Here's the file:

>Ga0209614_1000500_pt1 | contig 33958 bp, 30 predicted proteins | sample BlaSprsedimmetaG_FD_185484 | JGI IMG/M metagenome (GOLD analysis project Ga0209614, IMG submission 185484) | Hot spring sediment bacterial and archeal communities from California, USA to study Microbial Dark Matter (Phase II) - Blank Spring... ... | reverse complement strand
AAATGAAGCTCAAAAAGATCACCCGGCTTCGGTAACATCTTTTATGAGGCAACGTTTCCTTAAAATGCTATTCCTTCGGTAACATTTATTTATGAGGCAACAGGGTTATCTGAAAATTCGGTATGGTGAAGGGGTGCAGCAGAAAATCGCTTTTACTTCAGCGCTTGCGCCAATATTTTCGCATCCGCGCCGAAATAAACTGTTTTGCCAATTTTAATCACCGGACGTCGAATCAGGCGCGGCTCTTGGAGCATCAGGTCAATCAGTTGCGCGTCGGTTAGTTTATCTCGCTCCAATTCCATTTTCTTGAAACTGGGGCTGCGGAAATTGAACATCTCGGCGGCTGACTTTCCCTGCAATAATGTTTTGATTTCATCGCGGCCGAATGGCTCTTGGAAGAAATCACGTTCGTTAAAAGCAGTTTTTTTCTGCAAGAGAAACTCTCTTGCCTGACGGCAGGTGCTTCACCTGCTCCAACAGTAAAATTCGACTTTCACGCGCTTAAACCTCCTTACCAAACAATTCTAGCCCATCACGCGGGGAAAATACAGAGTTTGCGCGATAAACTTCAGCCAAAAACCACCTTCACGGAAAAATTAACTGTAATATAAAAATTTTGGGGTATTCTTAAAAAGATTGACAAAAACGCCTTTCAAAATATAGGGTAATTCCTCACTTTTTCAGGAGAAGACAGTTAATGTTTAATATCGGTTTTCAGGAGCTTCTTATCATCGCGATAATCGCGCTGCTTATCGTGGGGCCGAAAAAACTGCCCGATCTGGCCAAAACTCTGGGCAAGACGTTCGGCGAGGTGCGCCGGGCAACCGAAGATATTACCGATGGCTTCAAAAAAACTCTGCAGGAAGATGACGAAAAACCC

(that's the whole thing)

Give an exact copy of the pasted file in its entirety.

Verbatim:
>Ga0209614_1000500_pt1 | contig 33958 bp, 30 predicted proteins | sample BlaSprsedimmetaG_FD_185484 | JGI IMG/M metagenome (GOLD analysis project Ga0209614, IMG submission 185484) | Hot spring sediment bacterial and archeal communities from California, USA to study Microbial Dark Matter (Phase II) - Blank Spring... ... | reverse complement strand
AAATGAAGCTCAAAAAGATCACCCGGCTTCGGTAACATCTTTTATGAGGCAACGTTTCCTTAAAATGCTATTCCTTCGGTAACATTTATTTATGAGGCAACAGGGTTATCTGAAAATTCGGTATGGTGAAGGGGTGCAGCAGAAAATCGCTTTTACTTCAGCGCTTGCGCCAATATTTTCGCATCCGCGCCGAAATAAACTGTTTTGCCAATTTTAATCACCGGACGTCGAATCAGGCGCGGCTCTTGGAGCATCAGGTCAATCAGTTGCGCGTCGGTTAGTTTATCTCGCTCCAATTCCATTTTCTTGAAACTGGGGCTGCGGAAATTGAACATCTCGGCGGCTGACTTTCCCTGCAATAATGTTTTGATTTCATCGCGGCCGAATGGCTCTTGGAAGAAATCACGTTCGTTAAAAGCAGTTTTTTTCTGCAAGAGAAACTCTCTTGCCTGACGGCAGGTGCTTCACCTGCTCCAACAGTAAAATTCGACTTTCACGCGCTTAAACCTCCTTACCAAACAATTCTAGCCCATCACGCGGGGAAAATACAGAGTTTGCGCGATAAACTTCAGCCAAAAACCACCTTCACGGAAAAATTAACTGTAATATAAAAATTTTGGGGTATTCTTAAAAAGATTGACAAAAACGCCTTTCAAAATATAGGGTAATTCCTCACTTTTTCAGGAGAAGACAGTTAATGTTTAATATCGGTTTTCAGGAGCTTCTTATCATCGCGATAATCGCGCTGCTTATCGTGGGGCCGAAAAAACTGCCCGATCTGGCCAAAACTCTGGGCAAGACGTTCGGCGAGGTGCGCCGGGCAACCGAAGATATTACCGATGGCTTCAAAAAAACTCTGCAGGAAGATGACGAAAAACCC